Menu

VCU School of Pharmacy Center Attracts $4.5 Million Grant to Detect Schizophrenia Methylation Markers

The Virginia Commonwealth University School of Pharmacy’s Center for Biomarker Research and Personalized Medicine has received a $4.5 million “Grand Opportunities” grant to detect schizophrenia methylation markers that could lead to better drug therapies to fight the devastating mental health illness. 

The grant, called an RC2, was awarded by the National Institute of Mental Health through the 2009 American Recovery Reinvestment Act. Principal investigator is Edwin Van den Oord, Ph.D., a professor in the VCU School of Pharmacy and director of the school’s Center for Biomarker Research and Personalized Medicine.

“DNA methylation studies are really an exciting new direction in genetics,” he said.

DNA methylation is a process that changes how genes work through chemically modifying DNA. Methylation is directly related to gene expression and can shed a unique light on disease mechanisms. 

Methylation sites are also excellent new drug targets. And because methylation markers are accessible at the stable DNA level, they are potentially easy to use in clinical settings to improve diagnosis and individualize drug treatment.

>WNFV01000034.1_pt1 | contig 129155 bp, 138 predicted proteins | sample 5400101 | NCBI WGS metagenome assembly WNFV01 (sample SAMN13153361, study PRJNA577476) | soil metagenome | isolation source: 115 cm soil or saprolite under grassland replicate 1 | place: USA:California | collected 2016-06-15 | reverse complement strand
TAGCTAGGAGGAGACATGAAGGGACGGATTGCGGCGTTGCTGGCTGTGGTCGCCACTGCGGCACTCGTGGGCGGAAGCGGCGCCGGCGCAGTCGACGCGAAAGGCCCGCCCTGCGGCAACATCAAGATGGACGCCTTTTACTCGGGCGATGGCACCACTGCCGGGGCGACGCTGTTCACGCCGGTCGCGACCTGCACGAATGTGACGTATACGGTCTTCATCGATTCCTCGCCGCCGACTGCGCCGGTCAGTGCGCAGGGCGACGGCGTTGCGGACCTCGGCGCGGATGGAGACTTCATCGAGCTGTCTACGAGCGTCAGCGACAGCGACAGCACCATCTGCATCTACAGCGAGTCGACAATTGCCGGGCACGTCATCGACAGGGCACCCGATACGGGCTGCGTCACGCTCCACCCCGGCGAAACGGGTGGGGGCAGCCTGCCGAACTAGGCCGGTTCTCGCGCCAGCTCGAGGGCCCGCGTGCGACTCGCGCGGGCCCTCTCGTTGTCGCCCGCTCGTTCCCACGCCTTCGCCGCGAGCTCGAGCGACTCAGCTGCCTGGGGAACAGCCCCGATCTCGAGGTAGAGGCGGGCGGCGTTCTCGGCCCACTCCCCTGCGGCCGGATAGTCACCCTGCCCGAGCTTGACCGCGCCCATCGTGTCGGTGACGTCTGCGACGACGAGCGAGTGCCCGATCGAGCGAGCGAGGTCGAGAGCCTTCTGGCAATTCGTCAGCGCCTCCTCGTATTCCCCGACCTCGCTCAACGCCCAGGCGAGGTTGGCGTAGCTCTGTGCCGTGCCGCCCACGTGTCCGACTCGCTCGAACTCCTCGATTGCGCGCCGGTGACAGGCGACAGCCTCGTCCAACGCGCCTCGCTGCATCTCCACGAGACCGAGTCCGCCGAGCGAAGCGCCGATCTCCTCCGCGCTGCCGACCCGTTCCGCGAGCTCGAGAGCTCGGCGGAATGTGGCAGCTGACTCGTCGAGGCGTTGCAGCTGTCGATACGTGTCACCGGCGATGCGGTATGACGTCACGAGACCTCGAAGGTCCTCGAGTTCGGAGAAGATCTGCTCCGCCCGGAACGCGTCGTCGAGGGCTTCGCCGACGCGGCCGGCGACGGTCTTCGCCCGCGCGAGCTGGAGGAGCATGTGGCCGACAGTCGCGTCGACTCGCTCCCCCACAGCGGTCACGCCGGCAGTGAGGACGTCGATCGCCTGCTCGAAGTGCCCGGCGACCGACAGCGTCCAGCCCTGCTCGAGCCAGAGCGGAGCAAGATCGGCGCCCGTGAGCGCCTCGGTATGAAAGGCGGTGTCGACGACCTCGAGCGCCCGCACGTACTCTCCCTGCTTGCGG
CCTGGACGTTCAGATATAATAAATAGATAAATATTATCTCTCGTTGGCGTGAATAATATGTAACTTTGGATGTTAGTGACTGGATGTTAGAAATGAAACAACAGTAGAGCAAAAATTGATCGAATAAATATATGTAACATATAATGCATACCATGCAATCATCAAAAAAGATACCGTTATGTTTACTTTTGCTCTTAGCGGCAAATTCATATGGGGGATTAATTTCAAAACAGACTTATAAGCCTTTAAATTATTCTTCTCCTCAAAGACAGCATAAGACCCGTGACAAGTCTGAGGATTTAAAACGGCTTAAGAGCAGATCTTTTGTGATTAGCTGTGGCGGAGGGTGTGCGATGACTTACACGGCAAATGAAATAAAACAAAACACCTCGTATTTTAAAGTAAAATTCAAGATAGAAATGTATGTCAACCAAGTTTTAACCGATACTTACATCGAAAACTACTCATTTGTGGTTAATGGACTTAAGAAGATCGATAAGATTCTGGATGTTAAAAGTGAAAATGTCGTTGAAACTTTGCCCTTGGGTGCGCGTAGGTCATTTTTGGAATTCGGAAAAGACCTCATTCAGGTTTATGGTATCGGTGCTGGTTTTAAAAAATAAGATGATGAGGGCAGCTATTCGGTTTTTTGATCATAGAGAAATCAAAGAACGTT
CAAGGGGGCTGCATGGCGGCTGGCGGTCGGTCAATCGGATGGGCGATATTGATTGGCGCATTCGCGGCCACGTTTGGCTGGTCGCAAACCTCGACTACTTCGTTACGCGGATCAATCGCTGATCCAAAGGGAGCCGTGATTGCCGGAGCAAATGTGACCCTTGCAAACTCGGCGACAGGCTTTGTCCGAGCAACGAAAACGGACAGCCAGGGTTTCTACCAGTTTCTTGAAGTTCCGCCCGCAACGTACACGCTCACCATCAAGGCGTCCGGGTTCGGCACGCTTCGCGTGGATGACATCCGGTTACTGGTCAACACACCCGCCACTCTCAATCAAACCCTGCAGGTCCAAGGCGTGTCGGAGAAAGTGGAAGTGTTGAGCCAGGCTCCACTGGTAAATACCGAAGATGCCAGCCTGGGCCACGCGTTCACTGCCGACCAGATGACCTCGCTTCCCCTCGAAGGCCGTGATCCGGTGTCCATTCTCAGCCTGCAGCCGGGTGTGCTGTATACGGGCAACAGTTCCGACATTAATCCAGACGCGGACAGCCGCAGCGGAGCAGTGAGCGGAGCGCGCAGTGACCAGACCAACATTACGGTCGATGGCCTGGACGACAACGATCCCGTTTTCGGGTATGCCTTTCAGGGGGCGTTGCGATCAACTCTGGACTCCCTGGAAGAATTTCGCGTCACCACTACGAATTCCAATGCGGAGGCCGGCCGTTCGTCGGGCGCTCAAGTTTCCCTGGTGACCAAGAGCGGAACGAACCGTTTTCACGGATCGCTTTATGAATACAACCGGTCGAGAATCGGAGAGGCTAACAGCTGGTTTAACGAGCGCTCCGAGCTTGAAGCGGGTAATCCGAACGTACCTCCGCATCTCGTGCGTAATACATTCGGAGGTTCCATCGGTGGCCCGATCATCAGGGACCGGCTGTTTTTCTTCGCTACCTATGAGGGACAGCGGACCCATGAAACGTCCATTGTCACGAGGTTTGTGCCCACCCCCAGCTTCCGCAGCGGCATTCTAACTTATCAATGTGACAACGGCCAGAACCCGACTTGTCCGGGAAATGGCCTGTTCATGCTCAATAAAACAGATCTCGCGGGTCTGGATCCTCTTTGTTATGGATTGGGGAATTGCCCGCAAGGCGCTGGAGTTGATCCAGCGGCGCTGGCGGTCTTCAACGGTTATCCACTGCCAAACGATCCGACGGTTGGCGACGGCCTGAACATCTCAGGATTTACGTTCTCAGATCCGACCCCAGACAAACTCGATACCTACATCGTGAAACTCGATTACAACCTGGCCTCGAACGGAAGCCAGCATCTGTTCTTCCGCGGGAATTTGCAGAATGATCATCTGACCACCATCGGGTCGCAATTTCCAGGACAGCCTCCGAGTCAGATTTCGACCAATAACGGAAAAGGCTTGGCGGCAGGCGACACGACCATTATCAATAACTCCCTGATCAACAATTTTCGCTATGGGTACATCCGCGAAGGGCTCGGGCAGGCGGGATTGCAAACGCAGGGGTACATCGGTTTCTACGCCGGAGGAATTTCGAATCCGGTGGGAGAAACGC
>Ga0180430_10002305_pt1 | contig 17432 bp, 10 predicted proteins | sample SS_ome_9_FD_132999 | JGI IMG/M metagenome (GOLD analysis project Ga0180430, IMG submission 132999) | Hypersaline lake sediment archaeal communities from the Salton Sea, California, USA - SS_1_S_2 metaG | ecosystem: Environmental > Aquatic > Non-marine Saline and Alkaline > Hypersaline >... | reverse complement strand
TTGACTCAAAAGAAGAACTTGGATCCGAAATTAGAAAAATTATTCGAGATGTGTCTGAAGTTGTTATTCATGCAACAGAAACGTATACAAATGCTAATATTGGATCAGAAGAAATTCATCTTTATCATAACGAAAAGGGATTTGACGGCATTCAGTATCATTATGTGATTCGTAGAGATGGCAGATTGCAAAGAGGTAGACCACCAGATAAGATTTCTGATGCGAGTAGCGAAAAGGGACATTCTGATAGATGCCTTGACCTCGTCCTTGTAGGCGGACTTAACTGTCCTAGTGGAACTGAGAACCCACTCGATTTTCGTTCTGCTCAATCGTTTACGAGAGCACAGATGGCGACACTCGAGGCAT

The first stage of the project involves a whole-genome search for methylation markers associated with schizophrenia, a devastating neuropsychiatric illness, Van den Oord said.

“To minimize false discoveries due to technical and sampling errors, the most promising methylation markers will be followed up in a second independent case-control sample using a different technology,” he said. Samples used in the project were collected at the Karolinska Institute in Stockholm, Sweden.

The RC2 is the largest ARRA research grant awarded to the university and comes on top of another ARRA grant awarded the center by the National Human Genome Research Institute for developing novel statistical methods to design biomarker studies in the most cost-effective way.

The Center for Biomarker Research and Personalized Medicine has been in operation since 2006. The center’s mission is to develop and apply novel methods to identify and use biomarkers that will improve understanding of disease and tailor medication use in patients to enhance efficacy and minimize toxicity.

Van den Oord will do the research with Karolina Aberg, Ph.D., and other members of his VCU School of Pharmacy research team.

For more on the center, including other current research, visit www.pharmacy.vcu.edu/Biomarker.

About VCU and VCU Medical Center

Virginia Commonwealth University is a major, urban public research university with national and international rankings in sponsored research. Located in downtown Richmond, VCU enrolls more than 31,000 students in 226 degree and certificate programs in the arts, sciences and humanities. Sixty-seven of the programs are unique in Virginia, many of them crossing the disciplines of VCU’s 13 schools and one college. MCV Hospitals and the health sciences schools of Virginia Commonwealth University comprise VCU Medical Center, one of the nation’s leading academic medical centers. For more, see www.vcu.edu.

Edwin van den Oord, Ph.D.
Edwin van den Oord, Ph.D.